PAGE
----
Don't. You'll be disappointed. You're not going to get any picture that hasn't already been done better. Don't even bother with the camera. Okay, do, but don't expect anything. Expect it can be a challenge, an exercise, a test of your skill, but if you're pointing your camera towards a big hole in the ground and snapping the button you won't be showing off photos with any real wow factor, not like you would expect. The Grand Canyon has wow factor when you see it in person, and yet somehow the grandeur doesn't compress into a twenty megapixel jpeg file.
Plus the light is terrible. The sky is bright and the canyon is dark. The clouds are completely blown out fields of white, and the canyon is various shades of black. This sort of snapshot is best used as a frustrating exercise in post-processing. If you're serious about getting a good picture you can bring a set of graduated filters and spend lots of time finding the right combination of darkening the sky and exposing various depths of the earth while your friends stand around bored. I'd rather not, most of the time.
Not to say it isn't fun. Walking around, looking for compositions, trying new angles, posing, and generally looking for cool stuff you haven't seen before, it's part of any good vacation. It's also an opportunity to be social. Because everyone has a camera, and sunsets are the enthusiast photographers' watering hole. It's fun to watch the sunset, fun to line up with everyone, discuss the weather, the equipment, lenses, and play a round of what have you seen today. It's fun to at times turn the camera away from the sunset and towards the people.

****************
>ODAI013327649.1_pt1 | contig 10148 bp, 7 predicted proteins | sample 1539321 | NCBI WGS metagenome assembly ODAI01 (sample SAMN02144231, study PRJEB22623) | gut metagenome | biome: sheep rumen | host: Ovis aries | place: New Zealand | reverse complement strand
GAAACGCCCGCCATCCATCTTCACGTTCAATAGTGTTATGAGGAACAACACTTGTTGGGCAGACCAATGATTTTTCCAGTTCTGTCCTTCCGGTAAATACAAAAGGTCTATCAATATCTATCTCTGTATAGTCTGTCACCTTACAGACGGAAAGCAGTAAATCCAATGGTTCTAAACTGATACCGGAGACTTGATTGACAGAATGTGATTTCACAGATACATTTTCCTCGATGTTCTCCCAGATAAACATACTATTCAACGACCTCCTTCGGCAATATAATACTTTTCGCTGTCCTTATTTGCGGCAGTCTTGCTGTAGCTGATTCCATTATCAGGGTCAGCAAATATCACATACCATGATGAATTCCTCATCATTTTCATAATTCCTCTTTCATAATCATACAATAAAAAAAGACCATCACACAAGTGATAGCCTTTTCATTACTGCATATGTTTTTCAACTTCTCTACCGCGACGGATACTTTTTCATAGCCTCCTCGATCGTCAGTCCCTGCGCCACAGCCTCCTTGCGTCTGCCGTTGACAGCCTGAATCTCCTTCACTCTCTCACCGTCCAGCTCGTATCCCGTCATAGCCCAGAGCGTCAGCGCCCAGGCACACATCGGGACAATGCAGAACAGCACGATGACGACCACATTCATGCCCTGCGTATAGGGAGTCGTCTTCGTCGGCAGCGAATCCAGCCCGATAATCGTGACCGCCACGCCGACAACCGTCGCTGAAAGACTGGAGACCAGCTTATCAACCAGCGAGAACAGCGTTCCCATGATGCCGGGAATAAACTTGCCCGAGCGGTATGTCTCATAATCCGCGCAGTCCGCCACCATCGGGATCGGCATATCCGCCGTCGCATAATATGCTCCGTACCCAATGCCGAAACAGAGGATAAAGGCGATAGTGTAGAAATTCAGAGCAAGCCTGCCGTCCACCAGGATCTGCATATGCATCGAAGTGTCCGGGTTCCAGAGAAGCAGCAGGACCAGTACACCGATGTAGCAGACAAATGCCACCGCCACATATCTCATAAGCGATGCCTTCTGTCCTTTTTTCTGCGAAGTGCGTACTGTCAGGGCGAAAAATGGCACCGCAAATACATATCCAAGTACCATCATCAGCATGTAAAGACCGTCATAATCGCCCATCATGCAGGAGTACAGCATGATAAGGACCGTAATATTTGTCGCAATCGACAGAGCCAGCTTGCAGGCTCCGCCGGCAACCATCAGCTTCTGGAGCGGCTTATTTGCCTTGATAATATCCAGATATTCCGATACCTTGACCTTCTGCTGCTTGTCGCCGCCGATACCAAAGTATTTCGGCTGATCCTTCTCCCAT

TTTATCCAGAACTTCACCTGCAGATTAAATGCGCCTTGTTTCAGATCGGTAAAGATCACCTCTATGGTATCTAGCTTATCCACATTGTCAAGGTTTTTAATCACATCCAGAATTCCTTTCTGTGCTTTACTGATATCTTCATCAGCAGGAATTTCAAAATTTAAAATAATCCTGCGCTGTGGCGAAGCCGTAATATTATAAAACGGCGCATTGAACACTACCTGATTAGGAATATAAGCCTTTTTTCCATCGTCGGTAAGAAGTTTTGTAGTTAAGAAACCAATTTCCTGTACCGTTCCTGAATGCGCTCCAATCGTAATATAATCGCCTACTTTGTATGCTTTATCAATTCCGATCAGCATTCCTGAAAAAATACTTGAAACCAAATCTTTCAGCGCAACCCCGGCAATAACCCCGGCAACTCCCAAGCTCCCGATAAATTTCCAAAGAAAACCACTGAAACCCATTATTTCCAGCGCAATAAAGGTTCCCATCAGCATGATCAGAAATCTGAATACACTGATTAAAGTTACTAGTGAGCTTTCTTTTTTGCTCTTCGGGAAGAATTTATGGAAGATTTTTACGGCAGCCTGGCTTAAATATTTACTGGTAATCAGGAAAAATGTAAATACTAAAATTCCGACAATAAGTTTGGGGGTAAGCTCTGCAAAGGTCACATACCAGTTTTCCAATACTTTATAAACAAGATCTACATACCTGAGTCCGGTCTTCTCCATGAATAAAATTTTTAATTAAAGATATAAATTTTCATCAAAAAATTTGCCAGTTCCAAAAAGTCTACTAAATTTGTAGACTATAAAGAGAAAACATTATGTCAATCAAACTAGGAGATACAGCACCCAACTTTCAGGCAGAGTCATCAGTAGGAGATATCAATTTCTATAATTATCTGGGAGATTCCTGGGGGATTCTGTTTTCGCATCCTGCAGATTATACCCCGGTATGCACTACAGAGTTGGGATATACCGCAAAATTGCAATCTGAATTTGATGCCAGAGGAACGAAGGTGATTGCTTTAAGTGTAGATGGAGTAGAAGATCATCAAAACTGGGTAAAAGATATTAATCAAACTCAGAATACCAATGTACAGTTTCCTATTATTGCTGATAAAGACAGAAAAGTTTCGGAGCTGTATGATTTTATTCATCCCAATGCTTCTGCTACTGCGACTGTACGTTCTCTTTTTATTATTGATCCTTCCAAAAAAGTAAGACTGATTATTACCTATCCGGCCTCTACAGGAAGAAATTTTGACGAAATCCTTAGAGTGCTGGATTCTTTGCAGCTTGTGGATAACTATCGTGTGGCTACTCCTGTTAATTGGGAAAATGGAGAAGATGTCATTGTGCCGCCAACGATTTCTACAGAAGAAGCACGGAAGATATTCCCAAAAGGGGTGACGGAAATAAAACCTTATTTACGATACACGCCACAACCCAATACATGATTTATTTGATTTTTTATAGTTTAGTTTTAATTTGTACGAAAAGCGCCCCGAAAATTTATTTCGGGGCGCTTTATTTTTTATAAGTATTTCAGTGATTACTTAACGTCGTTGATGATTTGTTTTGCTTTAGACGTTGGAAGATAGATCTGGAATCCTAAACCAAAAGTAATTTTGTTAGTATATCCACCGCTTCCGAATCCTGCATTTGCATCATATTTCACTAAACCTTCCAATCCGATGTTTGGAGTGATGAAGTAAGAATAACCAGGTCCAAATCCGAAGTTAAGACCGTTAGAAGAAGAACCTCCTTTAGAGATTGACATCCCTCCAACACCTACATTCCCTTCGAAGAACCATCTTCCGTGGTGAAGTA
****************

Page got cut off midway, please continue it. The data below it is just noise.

Okay, so it isn't realistic to go to the Grand Canyon and not take pictures. And as much as I warn against it, I can't resist taking the same photo from the same view everybody else does, so let's get that out of the way. The first day I walked around with only a 50mm lens. And you can take a sub-par photo, convert it to high contrast black and white, and have something kind of, okay.
Occasionally you'll mindlessly snap a photo, say of the rising full moon, and later on think, I kind of like how that looks. Good enough for memories.
If you're really lucky you'll get bad weather and have lots of clouds, fog, and snow in your picture. Better than the typical sunny day from the observation deck railing.
Better yet, don't photograph the canyon, take snapshots of people and use the canyon as a backdrop. Like a cowboy leading a mule train.
Or how happy you are to be at a place called Ooh-Aah Point.
Or just living on the edge.
Finally, if you insist on doing the typical canyon shot, you can take two approaches. You can try to subtly bring out the details to get a somewhat realistic view that doesn't look like you've spent an hour fiddling with the color balance. Trying for the natural look. (full disclosure: it doesn't hurt to nudge up the orange and blue saturation, just try not to look like you're doing that!)
Or you can point your camera directly into the blazing sun, exposure bracket the crap out of everything, and go for a look that's completely stylized and to hell with the purists.